As you have heard me say in past articles, dizziness and balance problems affect many of our friends and acquaintances, as well as some of my patients. This is due to their age, as well as their comorbidities (illnesses) and medical problems which have contributed to changes in their physical well-being.

There are safety precautions that can be taken to avoid this problem. It is sometimes difficult to reduce risk and hazards outside familiar areas, but we do have more control at home.

Clear and de-clutter walkways inside the house to free those areas of trip hazards such as electrical cords and old rugs. Consider carrying a cell phone or cordless phone so you don’t have to run to answer the phone. Clean and secure floor surfaces so they are not slippery.

Have adequate indoor lighting both night and day, so it lights the pathway. This is particularly important at night when the bathroom is needed and you are arising from a full sleep — and generally not so steady to begin with. If you have stairs, light switches should be at both ends of the stairway. If that is not in place, there are now remote cordless devices that can be adapted to achieve that.

Install handrails on both sides of the stairs, if possible, and grab bars in the bathroom near the toilet and bathtub. Put nonskid surfaces in the bathtub and shower because that’s where many falls and fractures occur. Get rid of any rugs, particularly if they’re old and their rubber backing has dried up and is no longer gripping the floor.

Store essentials such as food goods and pots and pans at a proper height, so you do not need a step stool or attempt to stand on a chair to reach for them. If a step stool is necessary, make sure it comes with handrails.

Other steps to take that are helpful include alerting family friends or neighbors if you’re having any extra particular problems that would put you at risk for fall and injury. Avoid dangerous situations; that may include driving if you do not feel comfortable and working with any dangerous instruments or tools/machinery.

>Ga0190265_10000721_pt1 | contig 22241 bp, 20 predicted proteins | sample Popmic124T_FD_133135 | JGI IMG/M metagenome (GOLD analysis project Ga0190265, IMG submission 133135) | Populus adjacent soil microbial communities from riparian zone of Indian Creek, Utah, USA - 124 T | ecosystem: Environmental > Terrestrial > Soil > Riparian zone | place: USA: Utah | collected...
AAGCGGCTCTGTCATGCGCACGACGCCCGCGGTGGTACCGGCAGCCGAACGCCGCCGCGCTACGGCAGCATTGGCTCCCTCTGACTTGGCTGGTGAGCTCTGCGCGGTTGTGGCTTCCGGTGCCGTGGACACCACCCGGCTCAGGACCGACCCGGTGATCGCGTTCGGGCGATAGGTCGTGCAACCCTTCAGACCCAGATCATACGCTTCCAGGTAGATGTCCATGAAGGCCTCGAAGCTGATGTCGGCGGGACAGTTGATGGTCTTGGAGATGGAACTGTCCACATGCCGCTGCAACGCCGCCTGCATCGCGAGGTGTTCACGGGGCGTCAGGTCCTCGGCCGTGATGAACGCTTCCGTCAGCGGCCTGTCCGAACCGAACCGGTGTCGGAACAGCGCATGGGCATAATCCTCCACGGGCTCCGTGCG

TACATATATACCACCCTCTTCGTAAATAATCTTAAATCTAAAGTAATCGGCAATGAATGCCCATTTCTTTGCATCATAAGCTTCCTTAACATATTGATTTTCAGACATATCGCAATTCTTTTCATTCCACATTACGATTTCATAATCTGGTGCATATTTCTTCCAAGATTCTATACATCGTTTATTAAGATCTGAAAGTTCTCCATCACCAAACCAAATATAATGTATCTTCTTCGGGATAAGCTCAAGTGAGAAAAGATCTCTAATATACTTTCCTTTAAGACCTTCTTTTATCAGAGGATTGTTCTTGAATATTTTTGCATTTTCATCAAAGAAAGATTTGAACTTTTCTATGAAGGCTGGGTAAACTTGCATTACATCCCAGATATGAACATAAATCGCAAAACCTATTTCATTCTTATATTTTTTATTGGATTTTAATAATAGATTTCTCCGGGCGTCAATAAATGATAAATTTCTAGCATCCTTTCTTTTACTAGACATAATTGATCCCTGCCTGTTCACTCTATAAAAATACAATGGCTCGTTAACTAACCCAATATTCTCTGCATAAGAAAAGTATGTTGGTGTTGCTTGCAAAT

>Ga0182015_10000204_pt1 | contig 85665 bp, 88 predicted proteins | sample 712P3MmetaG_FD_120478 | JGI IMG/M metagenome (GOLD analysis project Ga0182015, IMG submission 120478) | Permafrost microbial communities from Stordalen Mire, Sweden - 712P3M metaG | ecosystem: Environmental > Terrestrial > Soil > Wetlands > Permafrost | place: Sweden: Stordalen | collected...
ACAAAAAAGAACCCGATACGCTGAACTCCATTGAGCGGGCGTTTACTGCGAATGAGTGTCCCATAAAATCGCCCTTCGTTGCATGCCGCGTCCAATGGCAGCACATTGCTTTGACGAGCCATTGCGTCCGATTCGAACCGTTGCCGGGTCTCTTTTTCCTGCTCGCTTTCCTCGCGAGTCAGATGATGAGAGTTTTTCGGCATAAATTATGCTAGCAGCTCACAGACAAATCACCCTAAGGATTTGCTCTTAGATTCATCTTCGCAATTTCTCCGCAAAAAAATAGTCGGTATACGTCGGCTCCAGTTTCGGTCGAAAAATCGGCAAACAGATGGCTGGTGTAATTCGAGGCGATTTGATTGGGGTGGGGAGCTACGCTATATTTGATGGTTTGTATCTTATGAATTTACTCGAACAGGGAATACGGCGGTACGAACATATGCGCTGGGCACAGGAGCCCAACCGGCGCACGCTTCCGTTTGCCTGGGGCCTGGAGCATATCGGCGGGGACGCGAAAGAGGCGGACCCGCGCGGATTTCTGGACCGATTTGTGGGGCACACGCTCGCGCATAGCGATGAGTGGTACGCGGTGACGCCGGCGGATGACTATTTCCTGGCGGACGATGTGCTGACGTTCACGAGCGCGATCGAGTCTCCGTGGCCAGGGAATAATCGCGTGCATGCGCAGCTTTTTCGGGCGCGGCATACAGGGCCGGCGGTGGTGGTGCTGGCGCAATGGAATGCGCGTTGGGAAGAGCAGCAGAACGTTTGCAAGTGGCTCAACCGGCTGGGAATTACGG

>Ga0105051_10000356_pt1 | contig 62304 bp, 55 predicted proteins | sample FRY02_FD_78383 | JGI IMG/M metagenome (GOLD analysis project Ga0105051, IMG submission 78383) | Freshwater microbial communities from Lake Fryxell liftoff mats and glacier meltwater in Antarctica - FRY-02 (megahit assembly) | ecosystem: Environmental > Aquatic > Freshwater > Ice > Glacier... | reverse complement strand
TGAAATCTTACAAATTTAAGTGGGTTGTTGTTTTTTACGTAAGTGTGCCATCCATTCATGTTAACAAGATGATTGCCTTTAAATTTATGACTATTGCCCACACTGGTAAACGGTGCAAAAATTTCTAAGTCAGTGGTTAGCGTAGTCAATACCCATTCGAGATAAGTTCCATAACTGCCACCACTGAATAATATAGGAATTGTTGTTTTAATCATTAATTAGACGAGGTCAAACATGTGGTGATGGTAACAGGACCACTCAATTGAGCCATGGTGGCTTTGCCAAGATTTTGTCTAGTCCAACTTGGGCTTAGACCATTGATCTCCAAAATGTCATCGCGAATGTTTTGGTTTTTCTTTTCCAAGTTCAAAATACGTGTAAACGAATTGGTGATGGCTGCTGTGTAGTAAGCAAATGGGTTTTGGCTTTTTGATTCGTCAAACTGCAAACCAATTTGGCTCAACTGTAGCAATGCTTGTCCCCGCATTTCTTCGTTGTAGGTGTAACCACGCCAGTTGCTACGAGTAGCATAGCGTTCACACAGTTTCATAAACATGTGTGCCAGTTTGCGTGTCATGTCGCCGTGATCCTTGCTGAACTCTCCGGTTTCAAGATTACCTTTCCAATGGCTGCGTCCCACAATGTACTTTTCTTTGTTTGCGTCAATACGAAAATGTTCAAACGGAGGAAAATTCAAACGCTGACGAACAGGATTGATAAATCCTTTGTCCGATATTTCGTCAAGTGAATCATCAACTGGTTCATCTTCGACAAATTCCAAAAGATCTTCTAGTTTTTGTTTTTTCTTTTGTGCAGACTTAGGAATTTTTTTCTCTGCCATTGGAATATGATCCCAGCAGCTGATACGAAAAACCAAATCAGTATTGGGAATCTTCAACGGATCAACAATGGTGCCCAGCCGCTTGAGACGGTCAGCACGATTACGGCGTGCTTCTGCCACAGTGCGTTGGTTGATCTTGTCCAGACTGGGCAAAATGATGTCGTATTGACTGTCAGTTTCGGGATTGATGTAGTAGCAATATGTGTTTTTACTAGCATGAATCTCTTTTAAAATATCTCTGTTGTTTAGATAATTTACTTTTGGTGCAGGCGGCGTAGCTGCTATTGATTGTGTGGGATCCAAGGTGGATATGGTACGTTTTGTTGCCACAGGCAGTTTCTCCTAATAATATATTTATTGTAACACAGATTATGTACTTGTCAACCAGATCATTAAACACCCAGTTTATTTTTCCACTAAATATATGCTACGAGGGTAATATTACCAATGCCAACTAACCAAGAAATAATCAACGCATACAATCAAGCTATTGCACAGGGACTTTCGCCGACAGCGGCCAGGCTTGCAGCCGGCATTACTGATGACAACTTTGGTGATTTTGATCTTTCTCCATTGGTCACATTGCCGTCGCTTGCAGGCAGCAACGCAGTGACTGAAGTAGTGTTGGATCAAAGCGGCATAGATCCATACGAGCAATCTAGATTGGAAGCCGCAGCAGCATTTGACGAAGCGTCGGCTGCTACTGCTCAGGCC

If you’ve been given medications, particularly new ones that are unfamiliar to you, make sure you understand the side effects and avoid doing anything that would put you at risk of a fall while using these medications if you are required to take them.

Footing is very important. In Florida it seems everybody wears flip-flops. Believe it or not, they are very dangerous and put you at risk for a fall. Thick-soled tennis shoes might be very comfortable, but they can also put you at risk for tripping. A sensible shoe with a thin sole, nonskid bottom and low heel is ideal.

If there is still difficulty bending over, please don’t leave tennis shoes untied; switch to a loafer or get something with a Velcro closure. Wearing slippers or socks walking around the house also may increase your risk of fall and injury.

Don’t be vain; if you need to use a device to assist in walking and reduce your risk of fall and injury, consider a cane. Multiple-point canes are better than the one-point type and sometimes a walker might be a better choice.

Denis W. Grillo, D.O., FOCOO, is an ear, nose and throat specialist in Crystal River. Call 352-795-0011.